My personal experience was enough for me to understand the vulnerability of women and children who hail from the economically weaker sections. My life experience also proves the fact that given a fighting chance for self – improvement makes a world of difference for them.  The experience of my married life became another school which gave me raw lessons about the vulnerability of women in a tradition – bound society like India. Mine was a arranged marriage.  It was one based on mutual understanding. My friends and my collogues suggested me to marry him. lt was an inter-caste marriage, my husband hailed from an underprivileged caste.

I became a part of a joint family consisting of husband’s mother, husband’s grandmother, his elder sister and her three children. There were eight members in all.  Mother-in-law and my husband’s sister started harassing me and my husband did not defend me.  Later I came to know about his love affair with another woman. That added fuel to fire: Matters came to a head and one night he threw me out with my two small children.  For three weeks I lived in the make shift shed of a destitute woman in the neighborhood.

An educated and earning woman like me saddled with the responsibility of children could be thrown into a helpless position. I could imagine what must be the plight of women who are in more vulnerable position than mine. Patriarchal society drives women to utterly desperate situations. My background and my experience and the stated aims and objects of AVANI are on the same page. lts mission as laid down in its constitution is to work for the enabling of the deprived sections of society to meet their basic human needs of food, clothing, shelter, useful education and healthful living. I got consent and encouragement from the AVANI board in my present activities.  This factor strengthened my resolve to work for the upliftment of deprived children and their mothers.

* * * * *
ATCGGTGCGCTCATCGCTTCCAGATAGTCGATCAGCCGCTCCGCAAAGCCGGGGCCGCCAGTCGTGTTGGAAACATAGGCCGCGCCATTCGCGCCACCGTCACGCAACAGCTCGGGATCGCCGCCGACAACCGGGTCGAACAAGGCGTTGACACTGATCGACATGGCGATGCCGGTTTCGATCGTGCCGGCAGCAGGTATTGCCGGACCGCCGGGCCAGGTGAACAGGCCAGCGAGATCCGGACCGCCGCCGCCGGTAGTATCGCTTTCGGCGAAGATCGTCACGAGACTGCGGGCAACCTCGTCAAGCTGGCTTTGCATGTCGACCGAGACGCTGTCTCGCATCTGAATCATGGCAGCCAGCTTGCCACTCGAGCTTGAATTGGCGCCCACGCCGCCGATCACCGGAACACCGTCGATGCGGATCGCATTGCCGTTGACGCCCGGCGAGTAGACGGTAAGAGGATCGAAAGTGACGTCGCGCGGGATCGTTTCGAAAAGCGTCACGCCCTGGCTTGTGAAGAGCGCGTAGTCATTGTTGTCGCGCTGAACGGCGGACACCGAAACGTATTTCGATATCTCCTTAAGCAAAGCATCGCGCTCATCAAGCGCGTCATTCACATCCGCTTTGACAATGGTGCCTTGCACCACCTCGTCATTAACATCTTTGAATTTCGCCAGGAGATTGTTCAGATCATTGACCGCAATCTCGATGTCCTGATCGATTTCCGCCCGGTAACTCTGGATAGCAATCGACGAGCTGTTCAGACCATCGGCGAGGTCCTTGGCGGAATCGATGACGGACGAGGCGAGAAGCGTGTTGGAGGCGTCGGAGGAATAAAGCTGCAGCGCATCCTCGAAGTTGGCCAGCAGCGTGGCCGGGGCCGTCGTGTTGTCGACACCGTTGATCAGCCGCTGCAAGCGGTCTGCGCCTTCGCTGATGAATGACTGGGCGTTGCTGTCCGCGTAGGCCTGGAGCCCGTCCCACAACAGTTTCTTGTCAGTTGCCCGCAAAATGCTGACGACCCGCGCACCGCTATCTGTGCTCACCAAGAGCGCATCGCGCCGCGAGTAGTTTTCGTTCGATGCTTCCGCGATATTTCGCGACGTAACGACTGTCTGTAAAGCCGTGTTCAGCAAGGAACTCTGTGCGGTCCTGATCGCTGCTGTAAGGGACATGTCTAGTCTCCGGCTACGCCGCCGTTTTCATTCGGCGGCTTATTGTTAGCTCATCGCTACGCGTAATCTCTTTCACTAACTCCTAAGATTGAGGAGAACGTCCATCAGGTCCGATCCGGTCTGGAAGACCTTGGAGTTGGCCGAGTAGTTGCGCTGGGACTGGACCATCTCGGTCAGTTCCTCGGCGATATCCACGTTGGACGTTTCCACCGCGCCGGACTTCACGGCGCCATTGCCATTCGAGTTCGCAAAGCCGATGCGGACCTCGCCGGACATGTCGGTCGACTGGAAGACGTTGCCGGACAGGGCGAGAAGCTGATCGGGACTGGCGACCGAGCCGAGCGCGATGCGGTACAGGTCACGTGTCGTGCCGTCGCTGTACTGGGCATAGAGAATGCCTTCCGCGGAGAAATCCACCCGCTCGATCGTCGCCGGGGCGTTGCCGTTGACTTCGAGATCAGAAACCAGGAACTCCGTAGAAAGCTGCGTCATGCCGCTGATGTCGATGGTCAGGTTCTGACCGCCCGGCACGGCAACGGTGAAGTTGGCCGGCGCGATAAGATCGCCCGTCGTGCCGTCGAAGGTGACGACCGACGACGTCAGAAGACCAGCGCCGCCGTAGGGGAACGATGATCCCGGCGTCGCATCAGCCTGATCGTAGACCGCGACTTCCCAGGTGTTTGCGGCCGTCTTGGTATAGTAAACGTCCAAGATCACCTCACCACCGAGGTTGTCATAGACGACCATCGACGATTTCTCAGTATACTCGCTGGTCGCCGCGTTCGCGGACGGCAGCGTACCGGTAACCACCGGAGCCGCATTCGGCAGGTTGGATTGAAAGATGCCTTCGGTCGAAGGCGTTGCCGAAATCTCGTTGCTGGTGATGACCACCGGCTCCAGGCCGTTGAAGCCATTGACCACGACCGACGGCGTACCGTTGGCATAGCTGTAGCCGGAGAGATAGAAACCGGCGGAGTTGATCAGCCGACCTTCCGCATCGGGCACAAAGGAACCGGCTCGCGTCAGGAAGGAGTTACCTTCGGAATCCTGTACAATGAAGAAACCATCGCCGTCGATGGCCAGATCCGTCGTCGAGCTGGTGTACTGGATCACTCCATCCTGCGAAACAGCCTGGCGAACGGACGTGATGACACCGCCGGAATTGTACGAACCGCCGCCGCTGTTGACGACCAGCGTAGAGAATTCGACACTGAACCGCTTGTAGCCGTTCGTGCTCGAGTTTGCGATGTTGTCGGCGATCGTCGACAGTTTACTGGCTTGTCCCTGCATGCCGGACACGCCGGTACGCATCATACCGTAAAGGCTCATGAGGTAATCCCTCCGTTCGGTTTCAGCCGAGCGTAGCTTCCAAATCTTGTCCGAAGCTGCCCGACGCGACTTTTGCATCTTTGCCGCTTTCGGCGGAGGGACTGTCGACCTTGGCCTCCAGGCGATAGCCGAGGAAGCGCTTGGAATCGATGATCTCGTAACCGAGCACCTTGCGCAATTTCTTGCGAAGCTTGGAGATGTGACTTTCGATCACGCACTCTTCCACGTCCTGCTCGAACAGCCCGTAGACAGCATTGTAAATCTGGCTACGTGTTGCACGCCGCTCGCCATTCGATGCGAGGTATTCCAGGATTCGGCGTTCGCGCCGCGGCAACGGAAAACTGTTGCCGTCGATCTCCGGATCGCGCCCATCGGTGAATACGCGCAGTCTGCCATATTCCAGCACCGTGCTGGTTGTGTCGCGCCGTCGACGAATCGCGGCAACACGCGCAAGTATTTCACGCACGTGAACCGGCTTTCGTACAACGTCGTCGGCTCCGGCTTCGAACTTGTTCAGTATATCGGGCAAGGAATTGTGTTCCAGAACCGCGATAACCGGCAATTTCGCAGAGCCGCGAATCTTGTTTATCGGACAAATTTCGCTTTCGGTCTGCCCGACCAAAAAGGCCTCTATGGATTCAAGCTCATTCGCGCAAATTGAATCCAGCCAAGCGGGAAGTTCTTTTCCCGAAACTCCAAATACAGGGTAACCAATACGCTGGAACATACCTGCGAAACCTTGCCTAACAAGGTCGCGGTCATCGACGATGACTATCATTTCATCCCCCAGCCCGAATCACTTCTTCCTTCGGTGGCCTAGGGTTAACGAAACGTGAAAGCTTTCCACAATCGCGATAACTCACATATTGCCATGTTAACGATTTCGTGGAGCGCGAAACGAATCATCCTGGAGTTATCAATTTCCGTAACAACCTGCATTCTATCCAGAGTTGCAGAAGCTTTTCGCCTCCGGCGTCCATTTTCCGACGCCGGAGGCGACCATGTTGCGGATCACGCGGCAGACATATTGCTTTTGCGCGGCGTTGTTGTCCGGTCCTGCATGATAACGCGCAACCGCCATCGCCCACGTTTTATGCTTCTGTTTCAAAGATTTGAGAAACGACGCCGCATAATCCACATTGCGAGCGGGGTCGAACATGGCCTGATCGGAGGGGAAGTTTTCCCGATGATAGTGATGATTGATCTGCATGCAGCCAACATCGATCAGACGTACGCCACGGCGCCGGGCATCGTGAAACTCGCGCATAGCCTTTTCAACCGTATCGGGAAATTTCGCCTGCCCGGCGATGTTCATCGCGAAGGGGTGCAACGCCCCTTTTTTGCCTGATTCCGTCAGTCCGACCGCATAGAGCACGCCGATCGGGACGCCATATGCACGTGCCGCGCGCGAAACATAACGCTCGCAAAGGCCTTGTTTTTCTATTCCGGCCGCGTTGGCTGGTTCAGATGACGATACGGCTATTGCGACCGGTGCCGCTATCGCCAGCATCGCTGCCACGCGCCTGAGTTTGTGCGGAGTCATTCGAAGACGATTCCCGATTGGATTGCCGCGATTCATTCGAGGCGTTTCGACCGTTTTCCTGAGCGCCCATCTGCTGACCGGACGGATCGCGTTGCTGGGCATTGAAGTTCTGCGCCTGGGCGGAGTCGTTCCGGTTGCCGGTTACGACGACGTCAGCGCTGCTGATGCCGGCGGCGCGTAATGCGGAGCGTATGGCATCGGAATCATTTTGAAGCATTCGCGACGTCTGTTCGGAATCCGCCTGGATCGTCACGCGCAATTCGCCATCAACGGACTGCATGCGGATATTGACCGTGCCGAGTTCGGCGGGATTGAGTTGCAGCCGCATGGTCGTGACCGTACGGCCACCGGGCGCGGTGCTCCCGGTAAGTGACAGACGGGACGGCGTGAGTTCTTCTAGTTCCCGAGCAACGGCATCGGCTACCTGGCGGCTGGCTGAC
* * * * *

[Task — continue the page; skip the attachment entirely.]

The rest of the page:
To Be Continued

lynnea2 The Board

Lynnea Bylund is managing director of Gandhi Legacy Tours, Director of Gandhi Worldwide Education Institute, founder of Catalyst House and has nearly three decades of experience in administration, marketing and business development. She was a nationally recognized spokeswoman for the emerging alternative video and information delivery industries. She has a degree in holistic health-nutrition from the legendary and controversial health educator and activist Dr. Kurt Donsbach, she is the founder of two not-for-profit small business-based wireless trade associations and has lobbied on Capitol Hill and at the FCC where she has spoken out strongly against the cable TV monopoly, illegal spectrum warehousing and ill-conceived congressional schemes to auction our nation’s precious airwaves to the highest bidder.

Ms. Bylund is a founder and former CEO of a Washington DC telecommunications consulting and management company with holdings in several operating and developmental wireless communications systems and companies. In 1995 Lynnea became the first female in the world to be awarded a Broadband PCS operating permit – she was one of only 17 winners, along with Sprint, AT&T, and Verizon in the biggest cash auction in world history, raising a whopping $8 billion. Lynnea also spear-headed the successful effort to launch the first cable TV network in the South Pacific islands.